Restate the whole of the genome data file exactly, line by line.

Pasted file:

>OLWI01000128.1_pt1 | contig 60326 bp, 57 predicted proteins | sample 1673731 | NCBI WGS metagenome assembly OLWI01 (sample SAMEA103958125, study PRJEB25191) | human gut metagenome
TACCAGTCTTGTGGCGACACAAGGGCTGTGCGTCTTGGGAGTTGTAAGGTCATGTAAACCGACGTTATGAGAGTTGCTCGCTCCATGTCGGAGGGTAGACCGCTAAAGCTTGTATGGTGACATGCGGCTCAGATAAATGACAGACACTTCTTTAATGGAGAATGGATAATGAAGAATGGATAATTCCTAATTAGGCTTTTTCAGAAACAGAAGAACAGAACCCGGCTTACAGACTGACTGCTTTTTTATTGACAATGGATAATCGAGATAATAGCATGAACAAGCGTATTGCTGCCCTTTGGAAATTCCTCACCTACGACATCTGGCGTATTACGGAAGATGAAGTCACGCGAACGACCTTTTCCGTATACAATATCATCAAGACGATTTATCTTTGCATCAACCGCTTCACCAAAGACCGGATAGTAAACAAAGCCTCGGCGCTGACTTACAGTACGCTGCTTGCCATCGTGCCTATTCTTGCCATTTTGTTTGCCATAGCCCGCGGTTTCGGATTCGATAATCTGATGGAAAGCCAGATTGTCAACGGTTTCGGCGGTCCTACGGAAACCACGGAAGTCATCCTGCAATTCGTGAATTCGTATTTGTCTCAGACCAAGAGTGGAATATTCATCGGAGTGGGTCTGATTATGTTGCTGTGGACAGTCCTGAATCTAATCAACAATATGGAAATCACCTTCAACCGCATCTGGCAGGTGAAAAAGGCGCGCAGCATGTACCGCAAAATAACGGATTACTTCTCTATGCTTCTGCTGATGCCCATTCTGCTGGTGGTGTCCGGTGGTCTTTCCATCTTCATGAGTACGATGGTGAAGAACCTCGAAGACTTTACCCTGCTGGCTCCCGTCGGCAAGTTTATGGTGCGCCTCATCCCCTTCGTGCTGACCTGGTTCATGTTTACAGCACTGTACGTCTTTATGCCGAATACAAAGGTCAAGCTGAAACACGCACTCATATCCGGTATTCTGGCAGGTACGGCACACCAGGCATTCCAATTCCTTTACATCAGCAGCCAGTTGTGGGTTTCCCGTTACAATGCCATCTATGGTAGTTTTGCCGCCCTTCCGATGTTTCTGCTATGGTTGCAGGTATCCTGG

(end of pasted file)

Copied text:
>OLWI01000128.1_pt1 | contig 60326 bp, 57 predicted proteins | sample 1673731 | NCBI WGS metagenome assembly OLWI01 (sample SAMEA103958125, study PRJEB25191) | human gut metagenome
TACCAGTCTTGTGGCGACACAAGGGCTGTGCGTCTTGGGAGTTGTAAGGTCATGTAAACCGACGTTATGAGAGTTGCTCGCTCCATGTCGGAGGGTAGACCGCTAAAGCTTGTATGGTGACATGCGGCTCAGATAAATGACAGACACTTCTTTAATGGAGAATGGATAATGAAGAATGGATAATTCCTAATTAGGCTTTTTCAGAAACAGAAGAACAGAACCCGGCTTACAGACTGACTGCTTTTTTATTGACAATGGATAATCGAGATAATAGCATGAACAAGCGTATTGCTGCCCTTTGGAAATTCCTCACCTACGACATCTGGCGTATTACGGAAGATGAAGTCACGCGAACGACCTTTTCCGTATACAATATCATCAAGACGATTTATCTTTGCATCAACCGCTTCACCAAAGACCGGATAGTAAACAAAGCCTCGGCGCTGACTTACAGTACGCTGCTTGCCATCGTGCCTATTCTTGCCATTTTGTTTGCCATAGCCCGCGGTTTCGGATTCGATAATCTGATGGAAAGCCAGATTGTCAACGGTTTCGGCGGTCCTACGGAAACCACGGAAGTCATCCTGCAATTCGTGAATTCGTATTTGTCTCAGACCAAGAGTGGAATATTCATCGGAGTGGGTCTGATTATGTTGCTGTGGACAGTCCTGAATCTAATCAACAATATGGAAATCACCTTCAACCGCATCTGGCAGGTGAAAAAGGCGCGCAGCATGTACCGCAAAATAACGGATTACTTCTCTATGCTTCTGCTGATGCCCATTCTGCTGGTGGTGTCCGGTGGTCTTTCCATCTTCATGAGTACGATGGTGAAGAACCTCGAAGACTTTACCCTGCTGGCTCCCGTCGGCAAGTTTATGGTGCGCCTCATCCCCTTCGTGCTGACCTGGTTCATGTTTACAGCACTGTACGTCTTTATGCCGAATACAAAGGTCAAGCTGAAACACGCACTCATATCCGGTATTCTGGCAGGTACGGCACACCAGGCATTCCAATTCCTTTACATCAGCAGCCAGTTGTGGGTTTCCCGTTACAATGCCATCTATGGTAGTTTTGCCGCCCTTCCGATGTTTCTGCTATGGTTGCAGGTATCCTGG